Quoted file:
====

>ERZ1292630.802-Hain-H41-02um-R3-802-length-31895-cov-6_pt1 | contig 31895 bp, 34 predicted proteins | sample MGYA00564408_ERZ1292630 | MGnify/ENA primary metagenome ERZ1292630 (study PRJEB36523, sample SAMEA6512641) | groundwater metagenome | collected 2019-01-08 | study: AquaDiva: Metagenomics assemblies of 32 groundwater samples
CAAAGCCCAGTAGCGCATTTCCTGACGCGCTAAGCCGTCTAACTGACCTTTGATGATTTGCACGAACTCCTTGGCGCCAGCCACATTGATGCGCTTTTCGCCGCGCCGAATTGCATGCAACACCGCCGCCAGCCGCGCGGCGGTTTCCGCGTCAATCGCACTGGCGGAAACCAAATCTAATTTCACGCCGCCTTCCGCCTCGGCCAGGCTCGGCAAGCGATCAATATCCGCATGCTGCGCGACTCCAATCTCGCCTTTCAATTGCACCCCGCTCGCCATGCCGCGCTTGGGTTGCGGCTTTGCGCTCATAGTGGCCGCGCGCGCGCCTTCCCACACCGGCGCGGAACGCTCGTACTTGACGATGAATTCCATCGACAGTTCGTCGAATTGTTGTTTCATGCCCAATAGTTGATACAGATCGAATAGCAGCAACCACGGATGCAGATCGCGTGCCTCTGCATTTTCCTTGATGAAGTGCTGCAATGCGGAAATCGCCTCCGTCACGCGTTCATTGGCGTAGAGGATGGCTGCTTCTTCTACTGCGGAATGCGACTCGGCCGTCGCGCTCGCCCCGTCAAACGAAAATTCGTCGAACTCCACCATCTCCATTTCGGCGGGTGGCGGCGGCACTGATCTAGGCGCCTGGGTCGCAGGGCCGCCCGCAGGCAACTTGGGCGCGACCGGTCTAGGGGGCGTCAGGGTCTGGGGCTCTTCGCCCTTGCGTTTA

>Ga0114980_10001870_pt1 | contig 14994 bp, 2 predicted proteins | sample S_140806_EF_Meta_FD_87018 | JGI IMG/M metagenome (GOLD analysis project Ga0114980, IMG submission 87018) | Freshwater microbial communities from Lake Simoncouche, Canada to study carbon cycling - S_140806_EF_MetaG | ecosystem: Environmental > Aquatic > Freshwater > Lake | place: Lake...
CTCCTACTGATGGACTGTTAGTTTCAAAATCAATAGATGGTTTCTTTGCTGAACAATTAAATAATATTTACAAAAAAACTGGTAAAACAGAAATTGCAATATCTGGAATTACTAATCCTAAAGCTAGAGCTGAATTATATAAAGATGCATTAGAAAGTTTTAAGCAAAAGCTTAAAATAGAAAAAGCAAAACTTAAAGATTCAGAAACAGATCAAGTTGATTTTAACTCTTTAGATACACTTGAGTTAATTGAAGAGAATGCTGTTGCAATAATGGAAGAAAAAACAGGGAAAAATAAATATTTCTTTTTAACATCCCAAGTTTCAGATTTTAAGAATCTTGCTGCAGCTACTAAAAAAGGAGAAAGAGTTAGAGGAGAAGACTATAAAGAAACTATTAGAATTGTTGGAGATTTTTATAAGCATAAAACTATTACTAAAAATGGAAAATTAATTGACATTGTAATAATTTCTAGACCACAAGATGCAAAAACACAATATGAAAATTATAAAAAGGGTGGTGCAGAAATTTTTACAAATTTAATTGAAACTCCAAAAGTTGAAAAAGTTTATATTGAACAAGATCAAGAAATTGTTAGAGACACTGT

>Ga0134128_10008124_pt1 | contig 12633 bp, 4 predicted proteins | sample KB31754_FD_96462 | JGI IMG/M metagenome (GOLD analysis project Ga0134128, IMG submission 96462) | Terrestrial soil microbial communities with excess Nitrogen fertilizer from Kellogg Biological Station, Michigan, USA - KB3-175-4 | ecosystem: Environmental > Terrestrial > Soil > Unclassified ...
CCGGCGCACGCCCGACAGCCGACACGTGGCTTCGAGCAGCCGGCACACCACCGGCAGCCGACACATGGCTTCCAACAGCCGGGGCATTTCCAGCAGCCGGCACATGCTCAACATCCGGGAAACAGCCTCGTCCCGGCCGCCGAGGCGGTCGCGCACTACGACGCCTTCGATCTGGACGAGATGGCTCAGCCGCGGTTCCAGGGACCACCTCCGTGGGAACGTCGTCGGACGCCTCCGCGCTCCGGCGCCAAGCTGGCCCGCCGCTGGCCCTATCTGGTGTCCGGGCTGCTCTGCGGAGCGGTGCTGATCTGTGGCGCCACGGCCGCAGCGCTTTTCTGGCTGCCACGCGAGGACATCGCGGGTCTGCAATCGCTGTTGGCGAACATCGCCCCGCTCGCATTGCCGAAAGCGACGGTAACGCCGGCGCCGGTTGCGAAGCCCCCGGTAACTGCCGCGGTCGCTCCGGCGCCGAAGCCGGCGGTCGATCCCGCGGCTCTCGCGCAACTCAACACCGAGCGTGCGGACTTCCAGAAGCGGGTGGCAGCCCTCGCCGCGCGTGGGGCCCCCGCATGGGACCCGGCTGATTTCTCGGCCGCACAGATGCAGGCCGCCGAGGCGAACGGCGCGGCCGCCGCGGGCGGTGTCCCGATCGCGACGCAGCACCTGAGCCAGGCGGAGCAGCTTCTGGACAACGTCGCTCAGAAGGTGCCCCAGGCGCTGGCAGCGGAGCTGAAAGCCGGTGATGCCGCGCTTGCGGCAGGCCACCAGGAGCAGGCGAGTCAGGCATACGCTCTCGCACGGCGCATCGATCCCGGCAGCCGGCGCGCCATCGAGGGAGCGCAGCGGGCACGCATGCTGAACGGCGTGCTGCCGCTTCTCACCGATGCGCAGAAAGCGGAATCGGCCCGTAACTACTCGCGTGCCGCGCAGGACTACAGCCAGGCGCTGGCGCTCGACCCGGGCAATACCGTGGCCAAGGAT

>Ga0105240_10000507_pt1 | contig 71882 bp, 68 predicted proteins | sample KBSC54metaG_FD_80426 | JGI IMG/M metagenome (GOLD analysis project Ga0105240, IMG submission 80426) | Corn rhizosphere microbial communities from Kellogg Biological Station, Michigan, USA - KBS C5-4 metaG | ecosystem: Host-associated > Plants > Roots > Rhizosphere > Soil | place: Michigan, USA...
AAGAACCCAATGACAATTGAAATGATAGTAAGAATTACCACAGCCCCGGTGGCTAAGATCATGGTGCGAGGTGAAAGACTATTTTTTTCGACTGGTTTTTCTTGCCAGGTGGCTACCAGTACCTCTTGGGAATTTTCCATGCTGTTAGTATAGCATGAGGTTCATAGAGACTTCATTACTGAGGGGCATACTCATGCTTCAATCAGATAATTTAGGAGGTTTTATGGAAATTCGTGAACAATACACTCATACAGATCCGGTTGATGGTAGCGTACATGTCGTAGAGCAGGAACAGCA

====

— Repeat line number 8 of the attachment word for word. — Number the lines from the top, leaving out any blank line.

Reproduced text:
AAGAACCCAATGACAATTGAAATGATAGTAAGAATTACCACAGCCCCGGTGGCTAAGATCATGGTGCGAGGTGAAAGACTATTTTTTTCGACTGGTTTTTCTTGCCAGGTGGCTACCAGTACCTCTTGGGAATTTTCCATGCTGTTAGTATAGCATGAGGTTCATAGAGACTTCATTACTGAGGGGCATACTCATGCTTCAATCAGATAATTTAGGAGGTTTTATGGAAATTCGTGAACAATACACTCATACAGATCCGGTTGATGGTAGCGTACATGTCGTAGAGCAGGAACAGCA